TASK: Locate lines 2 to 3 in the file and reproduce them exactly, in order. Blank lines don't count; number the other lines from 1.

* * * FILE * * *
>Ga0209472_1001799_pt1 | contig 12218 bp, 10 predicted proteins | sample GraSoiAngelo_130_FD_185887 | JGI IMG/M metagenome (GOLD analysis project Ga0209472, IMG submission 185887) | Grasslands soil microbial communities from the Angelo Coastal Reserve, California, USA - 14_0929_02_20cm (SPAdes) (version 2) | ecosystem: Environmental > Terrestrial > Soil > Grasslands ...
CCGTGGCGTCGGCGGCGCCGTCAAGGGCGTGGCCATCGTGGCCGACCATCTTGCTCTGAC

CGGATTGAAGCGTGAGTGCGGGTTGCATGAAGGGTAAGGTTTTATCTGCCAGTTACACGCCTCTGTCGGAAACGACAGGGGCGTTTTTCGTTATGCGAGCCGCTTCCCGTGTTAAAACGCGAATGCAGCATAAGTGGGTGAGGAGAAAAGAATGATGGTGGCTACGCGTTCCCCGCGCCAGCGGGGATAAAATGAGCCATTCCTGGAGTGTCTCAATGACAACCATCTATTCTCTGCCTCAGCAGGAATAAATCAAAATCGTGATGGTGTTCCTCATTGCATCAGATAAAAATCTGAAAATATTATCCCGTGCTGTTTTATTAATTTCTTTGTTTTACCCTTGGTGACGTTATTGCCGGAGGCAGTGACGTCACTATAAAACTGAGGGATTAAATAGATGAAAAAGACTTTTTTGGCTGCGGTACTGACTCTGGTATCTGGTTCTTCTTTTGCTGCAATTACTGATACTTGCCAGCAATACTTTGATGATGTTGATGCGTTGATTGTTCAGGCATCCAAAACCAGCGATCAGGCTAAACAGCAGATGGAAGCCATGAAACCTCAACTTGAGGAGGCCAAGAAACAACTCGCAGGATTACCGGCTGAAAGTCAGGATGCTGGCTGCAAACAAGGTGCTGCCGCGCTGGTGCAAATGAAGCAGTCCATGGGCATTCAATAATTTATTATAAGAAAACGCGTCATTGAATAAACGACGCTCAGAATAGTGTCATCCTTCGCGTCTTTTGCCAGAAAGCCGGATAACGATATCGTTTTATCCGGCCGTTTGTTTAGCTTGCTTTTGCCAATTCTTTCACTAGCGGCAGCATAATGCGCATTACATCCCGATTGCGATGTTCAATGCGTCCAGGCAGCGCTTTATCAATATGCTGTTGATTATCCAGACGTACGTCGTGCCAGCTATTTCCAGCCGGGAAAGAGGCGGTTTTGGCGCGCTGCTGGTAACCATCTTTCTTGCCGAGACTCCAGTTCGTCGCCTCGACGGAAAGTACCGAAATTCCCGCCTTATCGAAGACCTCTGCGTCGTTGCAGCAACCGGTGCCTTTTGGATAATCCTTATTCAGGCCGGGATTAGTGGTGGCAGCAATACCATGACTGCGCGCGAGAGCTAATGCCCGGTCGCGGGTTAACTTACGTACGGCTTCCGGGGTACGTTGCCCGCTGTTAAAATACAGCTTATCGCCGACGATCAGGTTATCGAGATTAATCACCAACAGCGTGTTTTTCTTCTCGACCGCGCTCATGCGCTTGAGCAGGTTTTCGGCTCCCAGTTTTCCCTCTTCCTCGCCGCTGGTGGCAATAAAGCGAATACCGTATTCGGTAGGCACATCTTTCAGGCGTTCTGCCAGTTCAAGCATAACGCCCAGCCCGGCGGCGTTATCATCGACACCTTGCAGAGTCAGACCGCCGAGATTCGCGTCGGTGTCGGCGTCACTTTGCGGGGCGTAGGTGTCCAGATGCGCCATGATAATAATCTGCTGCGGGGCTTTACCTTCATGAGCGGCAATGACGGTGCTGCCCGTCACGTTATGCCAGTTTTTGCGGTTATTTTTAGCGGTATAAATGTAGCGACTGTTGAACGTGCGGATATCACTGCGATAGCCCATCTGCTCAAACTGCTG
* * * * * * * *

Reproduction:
CCGTGGCGTCGGCGGCGCCGTCAAGGGCGTGGCCATCGTGGCCGACCATCTTGCTCTGAC

CGGATTGAAGCGTGAGTGCGGGTTGCATGAAGGGTAAGGTTTTATCTGCCAGTTACACGCCTCTGTCGGAAACGACAGGGGCGTTTTTCGTTATGCGAGCCGCTTCCCGTGTTAAAACGCGAATGCAGCATAAGTGGGTGAGGAGAAAAGAATGATGGTGGCTACGCGTTCCCCGCGCCAGCGGGGATAAAATGAGCCATTCCTGGAGTGTCTCAATGACAACCATCTATTCTCTGCCTCAGCAGGAATAAATCAAAATCGTGATGGTGTTCCTCATTGCATCAGATAAAAATCTGAAAATATTATCCCGTGCTGTTTTATTAATTTCTTTGTTTTACCCTTGGTGACGTTATTGCCGGAGGCAGTGACGTCACTATAAAACTGAGGGATTAAATAGATGAAAAAGACTTTTTTGGCTGCGGTACTGACTCTGGTATCTGGTTCTTCTTTTGCTGCAATTACTGATACTTGCCAGCAATACTTTGATGATGTTGATGCGTTGATTGTTCAGGCATCCAAAACCAGCGATCAGGCTAAACAGCAGATGGAAGCCATGAAACCTCAACTTGAGGAGGCCAAGAAACAACTCGCAGGATTACCGGCTGAAAGTCAGGATGCTGGCTGCAAACAAGGTGCTGCCGCGCTGGTGCAAATGAAGCAGTCCATGGGCATTCAATAATTTATTATAAGAAAACGCGTCATTGAATAAACGACGCTCAGAATAGTGTCATCCTTCGCGTCTTTTGCCAGAAAGCCGGATAACGATATCGTTTTATCCGGCCGTTTGTTTAGCTTGCTTTTGCCAATTCTTTCACTAGCGGCAGCATAATGCGCATTACATCCCGATTGCGATGTTCAATGCGTCCAGGCAGCGCTTTATCAATATGCTGTTGATTATCCAGACGTACGTCGTGCCAGCTATTTCCAGCCGGGAAAGAGGCGGTTTTGGCGCGCTGCTGGTAACCATCTTTCTTGCCGAGACTCCAGTTCGTCGCCTCGACGGAAAGTACCGAAATTCCCGCCTTATCGAAGACCTCTGCGTCGTTGCAGCAACCGGTGCCTTTTGGATAATCCTTATTCAGGCCGGGATTAGTGGTGGCAGCAATACCATGACTGCGCGCGAGAGCTAATGCCCGGTCGCGGGTTAACTTACGTACGGCTTCCGGGGTACGTTGCCCGCTGTTAAAATACAGCTTATCGCCGACGATCAGGTTATCGAGATTAATCACCAACAGCGTGTTTTTCTTCTCGACCGCGCTCATGCGCTTGAGCAGGTTTTCGGCTCCCAGTTTTCCCTCTTCCTCGCCGCTGGTGGCAATAAAGCGAATACCGTATTCGGTAGGCACATCTTTCAGGCGTTCTGCCAGTTCAAGCATAACGCCCAGCCCGGCGGCGTTATCATCGACACCTTGCAGAGTCAGACCGCCGAGATTCGCGTCGGTGTCGGCGTCACTTTGCGGGGCGTAGGTGTCCAGATGCGCCATGATAATAATCTGCTGCGGGGCTTTACCTTCATGAGCGGCAATGACGGTGCTGCCCGTCACGTTATGCCAGTTTTTGCGGTTATTTTTAGCGGTATAAATGTAGCGACTGTTGAACGTGCGGATATCACTGCGATAGCCCATCTGCTCAAACTGCTG